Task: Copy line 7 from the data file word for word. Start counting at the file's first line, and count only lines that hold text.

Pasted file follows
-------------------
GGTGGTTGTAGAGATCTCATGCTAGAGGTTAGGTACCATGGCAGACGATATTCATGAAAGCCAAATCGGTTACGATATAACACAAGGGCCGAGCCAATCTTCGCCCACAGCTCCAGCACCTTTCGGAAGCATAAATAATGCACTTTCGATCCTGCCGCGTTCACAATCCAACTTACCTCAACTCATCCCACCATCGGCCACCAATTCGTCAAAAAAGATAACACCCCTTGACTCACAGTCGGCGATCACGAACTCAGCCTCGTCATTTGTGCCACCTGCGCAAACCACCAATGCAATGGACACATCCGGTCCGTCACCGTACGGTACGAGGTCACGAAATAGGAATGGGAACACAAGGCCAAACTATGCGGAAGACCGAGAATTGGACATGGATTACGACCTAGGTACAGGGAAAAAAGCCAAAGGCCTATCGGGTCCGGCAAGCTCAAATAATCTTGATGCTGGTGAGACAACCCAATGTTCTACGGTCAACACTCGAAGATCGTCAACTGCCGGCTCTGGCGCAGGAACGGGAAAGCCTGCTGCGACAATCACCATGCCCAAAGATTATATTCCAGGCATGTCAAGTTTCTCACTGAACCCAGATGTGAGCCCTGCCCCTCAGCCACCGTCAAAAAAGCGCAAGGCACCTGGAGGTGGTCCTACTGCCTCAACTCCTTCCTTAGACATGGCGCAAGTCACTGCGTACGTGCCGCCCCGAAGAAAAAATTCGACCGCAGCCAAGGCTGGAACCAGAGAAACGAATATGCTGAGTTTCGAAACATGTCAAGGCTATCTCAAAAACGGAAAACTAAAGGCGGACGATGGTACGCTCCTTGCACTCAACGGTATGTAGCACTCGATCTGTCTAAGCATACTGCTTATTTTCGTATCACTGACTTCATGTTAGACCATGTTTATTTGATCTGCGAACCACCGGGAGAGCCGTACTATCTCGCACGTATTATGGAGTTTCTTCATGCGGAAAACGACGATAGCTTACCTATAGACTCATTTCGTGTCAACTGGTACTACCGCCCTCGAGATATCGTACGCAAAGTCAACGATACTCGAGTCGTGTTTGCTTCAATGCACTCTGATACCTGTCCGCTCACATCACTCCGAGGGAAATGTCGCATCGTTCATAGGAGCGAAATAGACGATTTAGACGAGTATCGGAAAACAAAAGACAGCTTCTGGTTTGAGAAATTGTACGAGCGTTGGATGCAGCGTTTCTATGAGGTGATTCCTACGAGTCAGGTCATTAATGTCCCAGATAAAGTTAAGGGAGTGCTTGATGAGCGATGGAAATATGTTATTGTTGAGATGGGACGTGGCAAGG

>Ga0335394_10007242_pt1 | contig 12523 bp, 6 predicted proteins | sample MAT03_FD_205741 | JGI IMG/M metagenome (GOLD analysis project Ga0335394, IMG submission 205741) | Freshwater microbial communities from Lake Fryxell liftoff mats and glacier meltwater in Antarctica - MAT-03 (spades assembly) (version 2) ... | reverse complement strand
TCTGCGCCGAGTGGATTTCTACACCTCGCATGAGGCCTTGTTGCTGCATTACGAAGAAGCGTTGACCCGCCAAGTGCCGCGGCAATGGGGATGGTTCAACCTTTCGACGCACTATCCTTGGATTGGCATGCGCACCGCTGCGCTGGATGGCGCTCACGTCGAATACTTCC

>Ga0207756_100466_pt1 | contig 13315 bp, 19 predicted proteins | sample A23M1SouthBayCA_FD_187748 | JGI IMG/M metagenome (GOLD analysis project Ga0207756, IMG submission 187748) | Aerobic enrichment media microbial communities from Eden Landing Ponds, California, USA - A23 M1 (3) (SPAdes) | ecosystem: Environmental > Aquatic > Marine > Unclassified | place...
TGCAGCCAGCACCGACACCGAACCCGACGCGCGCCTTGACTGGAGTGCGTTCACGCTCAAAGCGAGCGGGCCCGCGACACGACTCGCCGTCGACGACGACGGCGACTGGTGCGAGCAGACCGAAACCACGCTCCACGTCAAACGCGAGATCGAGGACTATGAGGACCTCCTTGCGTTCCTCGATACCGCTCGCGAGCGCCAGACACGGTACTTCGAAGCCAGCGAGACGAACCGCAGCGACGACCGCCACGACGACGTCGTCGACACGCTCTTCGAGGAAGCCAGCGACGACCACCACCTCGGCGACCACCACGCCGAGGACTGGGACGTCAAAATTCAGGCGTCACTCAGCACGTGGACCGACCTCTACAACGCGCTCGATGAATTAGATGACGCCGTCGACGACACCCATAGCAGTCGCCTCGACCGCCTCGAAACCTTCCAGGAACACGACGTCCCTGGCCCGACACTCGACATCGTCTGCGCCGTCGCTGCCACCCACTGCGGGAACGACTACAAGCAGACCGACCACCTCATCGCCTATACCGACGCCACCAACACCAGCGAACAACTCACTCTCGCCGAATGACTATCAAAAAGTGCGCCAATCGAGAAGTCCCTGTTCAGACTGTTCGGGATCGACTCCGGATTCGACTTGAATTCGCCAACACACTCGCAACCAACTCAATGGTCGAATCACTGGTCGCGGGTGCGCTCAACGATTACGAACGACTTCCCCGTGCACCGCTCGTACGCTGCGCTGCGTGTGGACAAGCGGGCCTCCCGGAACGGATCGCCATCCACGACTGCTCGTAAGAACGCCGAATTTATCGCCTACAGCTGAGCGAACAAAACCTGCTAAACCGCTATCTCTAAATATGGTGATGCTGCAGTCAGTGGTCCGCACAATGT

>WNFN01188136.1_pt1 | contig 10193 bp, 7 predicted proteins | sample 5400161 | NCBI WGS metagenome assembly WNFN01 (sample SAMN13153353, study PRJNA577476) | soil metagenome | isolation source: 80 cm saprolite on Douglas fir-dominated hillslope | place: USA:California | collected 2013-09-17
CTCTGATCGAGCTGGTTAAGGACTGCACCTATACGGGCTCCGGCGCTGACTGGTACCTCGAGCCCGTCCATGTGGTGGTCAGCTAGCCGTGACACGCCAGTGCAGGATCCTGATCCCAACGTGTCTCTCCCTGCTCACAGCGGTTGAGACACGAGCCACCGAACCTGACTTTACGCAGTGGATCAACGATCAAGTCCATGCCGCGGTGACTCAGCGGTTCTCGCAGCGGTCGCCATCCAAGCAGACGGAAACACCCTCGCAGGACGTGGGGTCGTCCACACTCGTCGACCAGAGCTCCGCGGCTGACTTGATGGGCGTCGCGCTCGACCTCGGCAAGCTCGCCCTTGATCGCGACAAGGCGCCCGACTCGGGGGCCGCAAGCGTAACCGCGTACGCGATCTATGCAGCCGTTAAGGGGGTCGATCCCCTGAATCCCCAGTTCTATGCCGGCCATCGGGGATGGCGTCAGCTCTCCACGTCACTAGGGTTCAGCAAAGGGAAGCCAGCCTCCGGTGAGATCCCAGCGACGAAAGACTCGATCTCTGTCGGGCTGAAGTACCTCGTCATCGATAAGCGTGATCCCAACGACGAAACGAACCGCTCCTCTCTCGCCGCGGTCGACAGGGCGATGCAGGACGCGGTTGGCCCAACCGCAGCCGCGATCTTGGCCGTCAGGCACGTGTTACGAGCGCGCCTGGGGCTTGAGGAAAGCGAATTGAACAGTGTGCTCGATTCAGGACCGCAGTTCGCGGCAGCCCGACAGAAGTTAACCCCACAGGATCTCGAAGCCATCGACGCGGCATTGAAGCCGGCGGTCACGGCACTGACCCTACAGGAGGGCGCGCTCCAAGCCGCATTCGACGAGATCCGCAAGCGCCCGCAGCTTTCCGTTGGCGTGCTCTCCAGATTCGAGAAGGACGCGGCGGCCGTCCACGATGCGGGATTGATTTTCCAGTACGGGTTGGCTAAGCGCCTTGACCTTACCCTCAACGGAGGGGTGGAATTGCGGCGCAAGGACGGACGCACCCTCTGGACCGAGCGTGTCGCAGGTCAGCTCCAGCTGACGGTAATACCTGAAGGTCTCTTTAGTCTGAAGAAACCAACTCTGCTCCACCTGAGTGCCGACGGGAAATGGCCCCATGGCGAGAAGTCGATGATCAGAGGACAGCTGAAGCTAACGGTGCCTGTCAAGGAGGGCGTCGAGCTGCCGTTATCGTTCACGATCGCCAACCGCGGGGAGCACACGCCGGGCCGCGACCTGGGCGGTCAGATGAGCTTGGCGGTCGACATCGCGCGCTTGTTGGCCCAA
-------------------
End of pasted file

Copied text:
CTCTGATCGAGCTGGTTAAGGACTGCACCTATACGGGCTCCGGCGCTGACTGGTACCTCGAGCCCGTCCATGTGGTGGTCAGCTAGCCGTGACACGCCAGTGCAGGATCCTGATCCCAACGTGTCTCTCCCTGCTCACAGCGGTTGAGACACGAGCCACCGAACCTGACTTTACGCAGTGGATCAACGATCAAGTCCATGCCGCGGTGACTCAGCGGTTCTCGCAGCGGTCGCCATCCAAGCAGACGGAAACACCCTCGCAGGACGTGGGGTCGTCCACACTCGTCGACCAGAGCTCCGCGGCTGACTTGATGGGCGTCGCGCTCGACCTCGGCAAGCTCGCCCTTGATCGCGACAAGGCGCCCGACTCGGGGGCCGCAAGCGTAACCGCGTACGCGATCTATGCAGCCGTTAAGGGGGTCGATCCCCTGAATCCCCAGTTCTATGCCGGCCATCGGGGATGGCGTCAGCTCTCCACGTCACTAGGGTTCAGCAAAGGGAAGCCAGCCTCCGGTGAGATCCCAGCGACGAAAGACTCGATCTCTGTCGGGCTGAAGTACCTCGTCATCGATAAGCGTGATCCCAACGACGAAACGAACCGCTCCTCTCTCGCCGCGGTCGACAGGGCGATGCAGGACGCGGTTGGCCCAACCGCAGCCGCGATCTTGGCCGTCAGGCACGTGTTACGAGCGCGCCTGGGGCTTGAGGAAAGCGAATTGAACAGTGTGCTCGATTCAGGACCGCAGTTCGCGGCAGCCCGACAGAAGTTAACCCCACAGGATCTCGAAGCCATCGACGCGGCATTGAAGCCGGCGGTCACGGCACTGACCCTACAGGAGGGCGCGCTCCAAGCCGCATTCGACGAGATCCGCAAGCGCCCGCAGCTTTCCGTTGGCGTGCTCTCCAGATTCGAGAAGGACGCGGCGGCCGTCCACGATGCGGGATTGATTTTCCAGTACGGGTTGGCTAAGCGCCTTGACCTTACCCTCAACGGAGGGGTGGAATTGCGGCGCAAGGACGGACGCACCCTCTGGACCGAGCGTGTCGCAGGTCAGCTCCAGCTGACGGTAATACCTGAAGGTCTCTTTAGTCTGAAGAAACCAACTCTGCTCCACCTGAGTGCCGACGGGAAATGGCCCCATGGCGAGAAGTCGATGATCAGAGGACAGCTGAAGCTAACGGTGCCTGTCAAGGAGGGCGTCGAGCTGCCGTTATCGTTCACGATCGCCAACCGCGGGGAGCACACGCCGGGCCGCGACCTGGGCGGTCAGATGAGCTTGGCGGTCGACATCGCGCGCTTGTTGGCCCAA